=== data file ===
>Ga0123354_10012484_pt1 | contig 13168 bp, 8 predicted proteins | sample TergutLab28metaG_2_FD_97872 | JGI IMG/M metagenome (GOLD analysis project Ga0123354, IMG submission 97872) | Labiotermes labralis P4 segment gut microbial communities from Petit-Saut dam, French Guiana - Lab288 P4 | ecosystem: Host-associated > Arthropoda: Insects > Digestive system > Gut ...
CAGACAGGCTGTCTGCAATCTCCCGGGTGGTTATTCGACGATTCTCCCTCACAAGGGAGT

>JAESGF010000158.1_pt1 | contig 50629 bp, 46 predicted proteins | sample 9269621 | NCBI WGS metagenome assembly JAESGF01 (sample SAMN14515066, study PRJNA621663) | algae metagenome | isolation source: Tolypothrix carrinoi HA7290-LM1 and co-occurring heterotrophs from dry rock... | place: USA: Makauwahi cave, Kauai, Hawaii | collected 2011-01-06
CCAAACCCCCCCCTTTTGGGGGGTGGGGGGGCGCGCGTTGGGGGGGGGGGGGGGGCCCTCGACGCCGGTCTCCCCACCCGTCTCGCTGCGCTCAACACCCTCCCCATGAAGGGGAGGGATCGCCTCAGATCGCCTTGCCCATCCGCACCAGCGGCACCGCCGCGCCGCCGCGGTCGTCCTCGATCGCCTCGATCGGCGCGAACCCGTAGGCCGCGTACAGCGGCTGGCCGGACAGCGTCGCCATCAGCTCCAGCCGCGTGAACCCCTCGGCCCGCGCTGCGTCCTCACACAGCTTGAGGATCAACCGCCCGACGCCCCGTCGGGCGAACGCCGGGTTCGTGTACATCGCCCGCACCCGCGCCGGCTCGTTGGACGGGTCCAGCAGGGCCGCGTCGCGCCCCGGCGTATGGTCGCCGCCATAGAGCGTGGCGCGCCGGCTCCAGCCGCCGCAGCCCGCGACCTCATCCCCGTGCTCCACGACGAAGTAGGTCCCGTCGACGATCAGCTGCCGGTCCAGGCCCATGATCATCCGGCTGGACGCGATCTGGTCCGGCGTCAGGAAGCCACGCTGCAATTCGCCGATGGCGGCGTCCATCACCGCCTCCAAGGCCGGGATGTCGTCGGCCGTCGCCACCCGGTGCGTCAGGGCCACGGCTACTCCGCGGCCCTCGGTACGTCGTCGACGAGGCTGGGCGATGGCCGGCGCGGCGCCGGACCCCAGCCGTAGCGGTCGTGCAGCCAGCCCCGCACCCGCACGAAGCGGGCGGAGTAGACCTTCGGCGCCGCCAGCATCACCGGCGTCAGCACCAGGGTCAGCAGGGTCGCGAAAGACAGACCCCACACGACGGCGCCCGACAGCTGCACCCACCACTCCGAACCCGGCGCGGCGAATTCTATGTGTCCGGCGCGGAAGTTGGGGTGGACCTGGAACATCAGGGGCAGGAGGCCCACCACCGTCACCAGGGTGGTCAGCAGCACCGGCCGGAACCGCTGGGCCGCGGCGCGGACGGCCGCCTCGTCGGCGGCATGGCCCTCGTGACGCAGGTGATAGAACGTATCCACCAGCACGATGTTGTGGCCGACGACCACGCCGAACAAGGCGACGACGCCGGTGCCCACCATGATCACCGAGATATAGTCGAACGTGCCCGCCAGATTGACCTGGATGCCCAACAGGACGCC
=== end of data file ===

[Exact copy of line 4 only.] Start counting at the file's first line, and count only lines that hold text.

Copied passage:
CCAAACCCCCCCCTTTTGGGGGGTGGGGGGGCGCGCGTTGGGGGGGGGGGGGGGGCCCTCGACGCCGGTCTCCCCACCCGTCTCGCTGCGCTCAACACCCTCCCCATGAAGGGGAGGGATCGCCTCAGATCGCCTTGCCCATCCGCACCAGCGGCACCGCCGCGCCGCCGCGGTCGTCCTCGATCGCCTCGATCGGCGCGAACCCGTAGGCCGCGTACAGCGGCTGGCCGGACAGCGTCGCCATCAGCTCCAGCCGCGTGAACCCCTCGGCCCGCGCTGCGTCCTCACACAGCTTGAGGATCAACCGCCCGACGCCCCGTCGGGCGAACGCCGGGTTCGTGTACATCGCCCGCACCCGCGCCGGCTCGTTGGACGGGTCCAGCAGGGCCGCGTCGCGCCCCGGCGTATGGTCGCCGCCATAGAGCGTGGCGCGCCGGCTCCAGCCGCCGCAGCCCGCGACCTCATCCCCGTGCTCCACGACGAAGTAGGTCCCGTCGACGATCAGCTGCCGGTCCAGGCCCATGATCATCCGGCTGGACGCGATCTGGTCCGGCGTCAGGAAGCCACGCTGCAATTCGCCGATGGCGGCGTCCATCACCGCCTCCAAGGCCGGGATGTCGTCGGCCGTCGCCACCCGGTGCGTCAGGGCCACGGCTACTCCGCGGCCCTCGGTACGTCGTCGACGAGGCTGGGCGATGGCCGGCGCGGCGCCGGACCCCAGCCGTAGCGGTCGTGCAGCCAGCCCCGCACCCGCACGAAGCGGGCGGAGTAGACCTTCGGCGCCGCCAGCATCACCGGCGTCAGCACCAGGGTCAGCAGGGTCGCGAAAGACAGACCCCACACGACGGCGCCCGACAGCTGCACCCACCACTCCGAACCCGGCGCGGCGAATTCTATGTGTCCGGCGCGGAAGTTGGGGTGGACCTGGAACATCAGGGGCAGGAGGCCCACCACCGTCACCAGGGTGGTCAGCAGCACCGGCCGGAACCGCTGGGCCGCGGCGCGGACGGCCGCCTCGTCGGCGGCATGGCCCTCGTGACGCAGGTGATAGAACGTATCCACCAGCACGATGTTGTGGCCGACGACCACGCCGAACAAGGCGACGACGCCGGTGCCCACCATGATCACCGAGATATAGTCGAACGTGCCCGCCAGATTGACCTGGATGCCCAACAGGACGCC